After 11 years pushing A Star Is Born as producer though three studio administrations — not counting the earlier iterations with Whitney Houston, Aaliyah, Lauryn Hill and Will Smith he worked on while a Warner Bros exec — Bill Gerber is moving on to other projects. Not surprising, a lot of what he’s working on remains in the realm of music.
One of them solves the lingering mystery of the absence of Neil Young in Woodstock, the 1970 Michael Wadleigh-directed documentary. Young will be seen in a new docu that Gerber is producing as a companion piece to the original, and the singer is reunited onscreen for the first time with ex-bandmates David Crosby, Stephen Stills and Graham Nash. Gerber is hard at work on a documentary that will be released within a re-release of the 1970 Michael Wadleigh-directed documentary chronicle of – sorry, Live Aid, Queen and Freddie Mercury — the most famous and infamous mass rock concert in history. Woodstock’s 50th anniversary arrives in August and Warner Bros is finalizing rerelease plans.
“The film has new interviews and is also the Young Men With Unlimited Capital story of John Roberts and Joel Rosenman, these two young guy who started Woodstock as a capital raise to build a recording studio,” Gerber said.
“There is also material no one has ever seen. Neil Young was not in the movie for a variety of reasons, until now. There is unseen footage of Janis Joplin and performance footage that hasn’t been seen. There are some great stories, like how Nelson Rockefeller was going to send in the National Guard to shut the festival down. Roberts and Rosenman had family in finance and banking and they got on the phone with the governor and pleaded with him to call off sending in the National Guard on that first Saturday. Otherwise, the festival never would have happened.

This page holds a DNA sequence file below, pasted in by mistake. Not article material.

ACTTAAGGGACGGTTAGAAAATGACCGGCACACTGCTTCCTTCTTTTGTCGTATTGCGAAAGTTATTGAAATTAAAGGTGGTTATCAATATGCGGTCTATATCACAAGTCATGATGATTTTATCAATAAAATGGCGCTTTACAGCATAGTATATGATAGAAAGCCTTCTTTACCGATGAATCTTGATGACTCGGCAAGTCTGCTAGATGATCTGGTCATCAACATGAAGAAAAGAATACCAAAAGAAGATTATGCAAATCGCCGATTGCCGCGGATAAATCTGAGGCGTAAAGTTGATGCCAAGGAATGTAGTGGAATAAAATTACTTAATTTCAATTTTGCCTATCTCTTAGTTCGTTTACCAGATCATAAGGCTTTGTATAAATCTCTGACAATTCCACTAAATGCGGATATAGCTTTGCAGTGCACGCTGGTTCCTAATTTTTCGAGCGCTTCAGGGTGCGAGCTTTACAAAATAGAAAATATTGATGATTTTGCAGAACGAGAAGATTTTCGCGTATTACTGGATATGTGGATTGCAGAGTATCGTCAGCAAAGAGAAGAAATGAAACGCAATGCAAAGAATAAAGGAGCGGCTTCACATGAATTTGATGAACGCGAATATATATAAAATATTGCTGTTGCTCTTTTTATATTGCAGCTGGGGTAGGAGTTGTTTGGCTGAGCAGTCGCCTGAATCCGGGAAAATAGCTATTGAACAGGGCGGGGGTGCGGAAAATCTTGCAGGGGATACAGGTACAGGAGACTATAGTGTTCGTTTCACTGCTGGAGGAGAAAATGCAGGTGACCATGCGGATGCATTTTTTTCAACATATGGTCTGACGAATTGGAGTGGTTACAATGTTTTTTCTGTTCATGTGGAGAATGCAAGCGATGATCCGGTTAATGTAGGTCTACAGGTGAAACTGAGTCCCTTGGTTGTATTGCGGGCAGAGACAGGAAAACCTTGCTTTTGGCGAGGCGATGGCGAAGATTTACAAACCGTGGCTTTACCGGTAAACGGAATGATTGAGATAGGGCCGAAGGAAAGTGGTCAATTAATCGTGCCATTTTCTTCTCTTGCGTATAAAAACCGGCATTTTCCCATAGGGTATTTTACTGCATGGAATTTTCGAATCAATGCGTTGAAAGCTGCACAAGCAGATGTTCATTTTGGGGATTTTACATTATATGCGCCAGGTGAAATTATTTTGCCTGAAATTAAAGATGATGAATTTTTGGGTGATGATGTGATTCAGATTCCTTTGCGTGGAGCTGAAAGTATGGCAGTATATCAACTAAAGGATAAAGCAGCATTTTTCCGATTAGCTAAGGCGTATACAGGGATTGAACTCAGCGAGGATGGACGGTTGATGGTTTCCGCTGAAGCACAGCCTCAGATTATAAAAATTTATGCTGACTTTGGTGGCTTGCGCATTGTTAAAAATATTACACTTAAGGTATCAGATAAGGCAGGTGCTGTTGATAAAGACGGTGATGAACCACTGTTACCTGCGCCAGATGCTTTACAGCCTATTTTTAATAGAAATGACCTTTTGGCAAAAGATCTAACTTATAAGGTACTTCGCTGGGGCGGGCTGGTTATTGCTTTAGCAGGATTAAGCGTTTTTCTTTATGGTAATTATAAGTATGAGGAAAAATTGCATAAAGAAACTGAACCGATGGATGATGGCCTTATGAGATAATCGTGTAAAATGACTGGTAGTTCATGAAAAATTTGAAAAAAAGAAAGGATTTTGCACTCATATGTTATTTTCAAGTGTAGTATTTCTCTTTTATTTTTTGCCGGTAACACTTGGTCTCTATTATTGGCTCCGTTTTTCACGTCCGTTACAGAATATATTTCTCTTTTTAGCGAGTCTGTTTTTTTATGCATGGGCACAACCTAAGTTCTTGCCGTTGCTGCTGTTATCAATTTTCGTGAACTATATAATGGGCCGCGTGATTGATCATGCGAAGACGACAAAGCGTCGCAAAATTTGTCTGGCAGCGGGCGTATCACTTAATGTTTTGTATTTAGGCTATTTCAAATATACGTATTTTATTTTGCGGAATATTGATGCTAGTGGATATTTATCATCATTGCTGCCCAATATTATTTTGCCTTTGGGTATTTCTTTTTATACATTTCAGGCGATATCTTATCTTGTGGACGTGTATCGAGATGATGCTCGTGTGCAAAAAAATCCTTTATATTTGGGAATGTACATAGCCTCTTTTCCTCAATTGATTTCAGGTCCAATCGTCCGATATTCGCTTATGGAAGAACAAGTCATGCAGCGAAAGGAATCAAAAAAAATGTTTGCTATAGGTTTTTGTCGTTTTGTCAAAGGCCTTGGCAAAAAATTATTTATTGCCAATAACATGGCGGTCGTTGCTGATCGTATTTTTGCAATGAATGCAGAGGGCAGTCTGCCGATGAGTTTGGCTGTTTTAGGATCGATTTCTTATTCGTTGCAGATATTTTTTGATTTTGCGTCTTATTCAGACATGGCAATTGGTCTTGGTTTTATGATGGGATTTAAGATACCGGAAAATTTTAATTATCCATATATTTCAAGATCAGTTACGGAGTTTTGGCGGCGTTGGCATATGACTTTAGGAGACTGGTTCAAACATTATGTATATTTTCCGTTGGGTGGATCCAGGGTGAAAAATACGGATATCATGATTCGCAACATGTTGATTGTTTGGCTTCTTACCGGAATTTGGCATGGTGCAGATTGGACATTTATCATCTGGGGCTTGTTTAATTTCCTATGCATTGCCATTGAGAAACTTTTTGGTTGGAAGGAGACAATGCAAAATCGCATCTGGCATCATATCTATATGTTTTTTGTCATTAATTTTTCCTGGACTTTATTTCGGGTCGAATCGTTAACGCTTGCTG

Gerber, who is nominated for Best Picture for A Star is Born along with Cooper and Lynette Howell Taylor among the film’s eight Oscar nominations, could do a documentary on the many manifestations of the fourth version of A Star Is Born until it stopped with Cooper.
“Clint Eastwood wanted Bradley to do A Star is Born with Beyonce when he was going to direct it, and that is how they ended up doing American Sniper together,” he said. “Bradley had his play The Elephant Man and wasn’t sure he was old enough and instead went off to do the play.”
Even though Lady Gaga and Cooper are nominated for their performances, Gerber confirms it was no easy task to get the studio to say yes to the teaming.
“It started with them having little interest in the pairing, until Bradley and Gaga crushed a screen test that turned them around,” he said. “The scene that Bradley wrote for the screen test never made into movie. It was a fight scene with a very romantic make up, Janusz Kaminsky came in to shoot it, and a lot of black belts were lined up to make sure it was great. Thrown in some Little Richard, and they turned around on a dime. You could see there was real true chemistry between them, something you don’t often see in movies anymore.”
Gerber, who wanted to bridge music with movies since watching Hard Day’s Night, started in the A&M mailroom, and is producing a documentary on the record label’s heyday. “It was the greatest indie label of its time, founded by Herb Alpert and Jerry Moss, and we’ve got Cat Stevens, Sting, Lou Adler, Quincy Jones and Burt Bachrach re-creating the incredible atmosphere that resulted in everything from Peter Frampton to Carole King. Gary Khammar is directing.
A Star Is Born co-writer Will Fetters is this weekend turning into Gerber and Warner Bros a new draft of Crazy For the Storm, a drama based on the true survival tale of Norman Ollestad, who at age 11 survived a small craft plane crash and used the survival skills taught him by his father, an FBI agent, who died in the crash. “It’s a story of Topanga Beach culture in the ‘70s, and the values this father instilled in his son,” Gerber said.
Gerber expects that to happen at Warner Bros soon, along with The 6 Billion Dollar Man, the film Mark Wahlberg will star in, which is zeroing in on a director. There is also a biopic of Elizabeth Taylor that Lucy Walker is directing and Gerber is producing with Bad Robot and Glen Zipper, and What’s My Name: Muhammad Ali, the HBO docu that Antoine Fuqua directed and exec produced along with Gerber, LeBron James and Maverick Carter.
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